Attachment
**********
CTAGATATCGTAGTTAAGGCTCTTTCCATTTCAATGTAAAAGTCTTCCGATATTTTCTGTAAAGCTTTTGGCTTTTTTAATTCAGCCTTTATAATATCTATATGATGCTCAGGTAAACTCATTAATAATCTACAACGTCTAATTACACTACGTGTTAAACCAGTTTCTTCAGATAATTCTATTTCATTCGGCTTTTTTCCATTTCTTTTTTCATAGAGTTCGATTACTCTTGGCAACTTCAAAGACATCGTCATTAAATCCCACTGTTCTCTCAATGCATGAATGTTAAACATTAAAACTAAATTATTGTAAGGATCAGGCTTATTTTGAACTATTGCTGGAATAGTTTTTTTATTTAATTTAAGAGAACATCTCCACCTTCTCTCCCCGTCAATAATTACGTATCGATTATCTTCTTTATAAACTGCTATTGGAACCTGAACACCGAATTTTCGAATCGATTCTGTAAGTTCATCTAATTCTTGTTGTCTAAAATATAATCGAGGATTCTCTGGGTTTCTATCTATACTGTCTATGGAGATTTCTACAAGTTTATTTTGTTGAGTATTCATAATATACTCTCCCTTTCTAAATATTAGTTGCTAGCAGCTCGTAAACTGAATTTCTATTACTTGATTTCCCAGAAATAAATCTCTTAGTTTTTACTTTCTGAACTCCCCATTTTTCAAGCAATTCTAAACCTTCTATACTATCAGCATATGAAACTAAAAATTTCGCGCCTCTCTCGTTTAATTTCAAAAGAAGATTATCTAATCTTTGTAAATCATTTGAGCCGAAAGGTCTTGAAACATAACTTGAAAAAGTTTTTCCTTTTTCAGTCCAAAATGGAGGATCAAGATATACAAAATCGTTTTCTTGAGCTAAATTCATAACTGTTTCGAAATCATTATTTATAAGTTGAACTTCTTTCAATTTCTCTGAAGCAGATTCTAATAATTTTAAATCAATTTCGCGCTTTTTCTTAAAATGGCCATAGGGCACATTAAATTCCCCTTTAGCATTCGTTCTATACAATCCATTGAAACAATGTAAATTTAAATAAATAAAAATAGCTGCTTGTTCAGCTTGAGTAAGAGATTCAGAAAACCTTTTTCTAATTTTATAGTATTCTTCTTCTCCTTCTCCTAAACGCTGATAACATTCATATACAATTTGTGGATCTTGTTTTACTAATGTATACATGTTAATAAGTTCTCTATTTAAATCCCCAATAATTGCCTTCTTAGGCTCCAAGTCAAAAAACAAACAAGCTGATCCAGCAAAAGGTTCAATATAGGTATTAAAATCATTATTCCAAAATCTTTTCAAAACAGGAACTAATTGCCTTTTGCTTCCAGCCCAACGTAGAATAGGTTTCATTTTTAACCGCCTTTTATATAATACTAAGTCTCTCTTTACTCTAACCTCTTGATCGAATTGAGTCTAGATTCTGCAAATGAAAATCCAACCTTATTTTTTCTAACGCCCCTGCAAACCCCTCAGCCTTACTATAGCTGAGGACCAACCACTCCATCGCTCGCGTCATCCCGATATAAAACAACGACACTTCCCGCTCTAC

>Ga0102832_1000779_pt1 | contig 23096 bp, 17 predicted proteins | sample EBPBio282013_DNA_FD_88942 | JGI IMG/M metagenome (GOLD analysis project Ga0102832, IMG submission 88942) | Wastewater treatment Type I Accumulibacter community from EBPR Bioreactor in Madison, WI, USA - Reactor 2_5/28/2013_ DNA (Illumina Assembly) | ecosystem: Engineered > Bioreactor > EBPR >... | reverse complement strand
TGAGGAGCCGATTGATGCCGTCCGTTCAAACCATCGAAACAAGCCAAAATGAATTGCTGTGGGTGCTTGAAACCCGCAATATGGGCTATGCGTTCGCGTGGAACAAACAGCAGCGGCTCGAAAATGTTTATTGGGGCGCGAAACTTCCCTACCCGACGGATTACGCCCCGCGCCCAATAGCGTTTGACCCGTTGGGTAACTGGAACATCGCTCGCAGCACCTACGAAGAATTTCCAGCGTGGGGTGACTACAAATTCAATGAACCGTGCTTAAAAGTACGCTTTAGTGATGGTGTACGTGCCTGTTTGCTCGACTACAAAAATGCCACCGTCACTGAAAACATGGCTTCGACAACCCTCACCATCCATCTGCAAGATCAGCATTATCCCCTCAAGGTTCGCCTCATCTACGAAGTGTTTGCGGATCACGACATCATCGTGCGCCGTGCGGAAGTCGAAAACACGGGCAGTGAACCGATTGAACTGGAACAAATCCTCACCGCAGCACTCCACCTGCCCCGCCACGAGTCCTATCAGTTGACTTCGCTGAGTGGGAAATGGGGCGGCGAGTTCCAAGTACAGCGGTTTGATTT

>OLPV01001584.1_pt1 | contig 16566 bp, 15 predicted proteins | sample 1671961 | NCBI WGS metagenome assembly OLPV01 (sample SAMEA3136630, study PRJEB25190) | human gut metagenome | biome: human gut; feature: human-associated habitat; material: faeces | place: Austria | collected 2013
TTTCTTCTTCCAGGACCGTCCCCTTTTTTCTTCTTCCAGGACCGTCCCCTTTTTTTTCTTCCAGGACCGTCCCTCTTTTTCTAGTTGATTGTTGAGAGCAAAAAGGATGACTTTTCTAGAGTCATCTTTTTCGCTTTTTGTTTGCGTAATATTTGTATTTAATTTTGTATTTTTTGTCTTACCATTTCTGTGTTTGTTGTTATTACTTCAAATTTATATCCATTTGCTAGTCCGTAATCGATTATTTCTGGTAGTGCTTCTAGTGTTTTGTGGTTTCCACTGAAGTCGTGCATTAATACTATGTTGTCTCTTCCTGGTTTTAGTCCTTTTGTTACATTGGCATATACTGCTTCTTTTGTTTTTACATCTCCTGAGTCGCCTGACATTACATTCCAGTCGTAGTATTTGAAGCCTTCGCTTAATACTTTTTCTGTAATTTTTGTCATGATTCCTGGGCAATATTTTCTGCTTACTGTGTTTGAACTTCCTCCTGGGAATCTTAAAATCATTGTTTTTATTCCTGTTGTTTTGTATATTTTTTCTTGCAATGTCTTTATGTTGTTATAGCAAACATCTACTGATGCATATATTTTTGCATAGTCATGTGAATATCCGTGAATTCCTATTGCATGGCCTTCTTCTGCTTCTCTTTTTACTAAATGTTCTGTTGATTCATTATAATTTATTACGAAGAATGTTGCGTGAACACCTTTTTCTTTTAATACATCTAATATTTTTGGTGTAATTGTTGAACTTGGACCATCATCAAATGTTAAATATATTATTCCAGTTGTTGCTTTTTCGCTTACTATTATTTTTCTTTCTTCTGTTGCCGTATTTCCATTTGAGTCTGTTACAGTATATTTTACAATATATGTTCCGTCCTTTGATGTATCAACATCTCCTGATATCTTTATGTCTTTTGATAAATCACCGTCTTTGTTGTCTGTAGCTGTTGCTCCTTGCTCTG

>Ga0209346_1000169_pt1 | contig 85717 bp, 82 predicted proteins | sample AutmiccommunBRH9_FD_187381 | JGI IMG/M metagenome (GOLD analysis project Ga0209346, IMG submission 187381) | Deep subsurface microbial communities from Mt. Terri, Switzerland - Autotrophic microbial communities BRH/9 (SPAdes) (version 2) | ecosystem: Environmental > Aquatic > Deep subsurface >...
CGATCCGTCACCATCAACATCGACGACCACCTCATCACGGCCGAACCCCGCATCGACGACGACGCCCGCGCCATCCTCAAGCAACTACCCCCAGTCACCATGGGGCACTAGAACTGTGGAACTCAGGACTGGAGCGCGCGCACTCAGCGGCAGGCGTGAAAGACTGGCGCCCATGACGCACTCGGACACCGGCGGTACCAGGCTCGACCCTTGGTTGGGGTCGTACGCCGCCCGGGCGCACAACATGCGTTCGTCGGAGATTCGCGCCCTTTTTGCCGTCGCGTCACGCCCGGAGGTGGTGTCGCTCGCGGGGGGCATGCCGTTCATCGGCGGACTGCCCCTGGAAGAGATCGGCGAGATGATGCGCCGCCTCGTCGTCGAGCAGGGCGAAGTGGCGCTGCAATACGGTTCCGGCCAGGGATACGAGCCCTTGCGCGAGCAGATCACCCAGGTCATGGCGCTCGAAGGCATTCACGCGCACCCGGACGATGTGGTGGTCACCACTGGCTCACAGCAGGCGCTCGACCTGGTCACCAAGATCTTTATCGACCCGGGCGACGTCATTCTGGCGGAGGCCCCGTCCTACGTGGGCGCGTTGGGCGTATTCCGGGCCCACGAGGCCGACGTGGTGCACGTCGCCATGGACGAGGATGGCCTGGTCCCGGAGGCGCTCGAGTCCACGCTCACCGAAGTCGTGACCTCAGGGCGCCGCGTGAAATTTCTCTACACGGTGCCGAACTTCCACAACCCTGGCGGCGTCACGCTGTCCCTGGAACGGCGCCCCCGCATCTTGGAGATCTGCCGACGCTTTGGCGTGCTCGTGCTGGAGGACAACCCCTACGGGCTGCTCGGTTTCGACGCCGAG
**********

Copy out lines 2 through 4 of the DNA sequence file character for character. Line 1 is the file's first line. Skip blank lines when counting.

>Ga0102832_1000779_pt1 | contig 23096 bp, 17 predicted proteins | sample EBPBio282013_DNA_FD_88942 | JGI IMG/M metagenome (GOLD analysis project Ga0102832, IMG submission 88942) | Wastewater treatment Type I Accumulibacter community from EBPR Bioreactor in Madison, WI, USA - Reactor 2_5/28/2013_ DNA (Illumina Assembly) | ecosystem: Engineered > Bioreactor > EBPR >... | reverse complement strand
TGAGGAGCCGATTGATGCCGTCCGTTCAAACCATCGAAACAAGCCAAAATGAATTGCTGTGGGTGCTTGAAACCCGCAATATGGGCTATGCGTTCGCGTGGAACAAACAGCAGCGGCTCGAAAATGTTTATTGGGGCGCGAAACTTCCCTACCCGACGGATTACGCCCCGCGCCCAATAGCGTTTGACCCGTTGGGTAACTGGAACATCGCTCGCAGCACCTACGAAGAATTTCCAGCGTGGGGTGACTACAAATTCAATGAACCGTGCTTAAAAGTACGCTTTAGTGATGGTGTACGTGCCTGTTTGCTCGACTACAAAAATGCCACCGTCACTGAAAACATGGCTTCGACAACCCTCACCATCCATCTGCAAGATCAGCATTATCCCCTCAAGGTTCGCCTCATCTACGAAGTGTTTGCGGATCACGACATCATCGTGCGCCGTGCGGAAGTCGAAAACACGGGCAGTGAACCGATTGAACTGGAACAAATCCTCACCGCAGCACTCCACCTGCCCCGCCACGAGTCCTATCAGTTGACTTCGCTGAGTGGGAAATGGGGCGGCGAGTTCCAAGTACAGCGGTTTGATTT

>OLPV01001584.1_pt1 | contig 16566 bp, 15 predicted proteins | sample 1671961 | NCBI WGS metagenome assembly OLPV01 (sample SAMEA3136630, study PRJEB25190) | human gut metagenome | biome: human gut; feature: human-associated habitat; material: faeces | place: Austria | collected 2013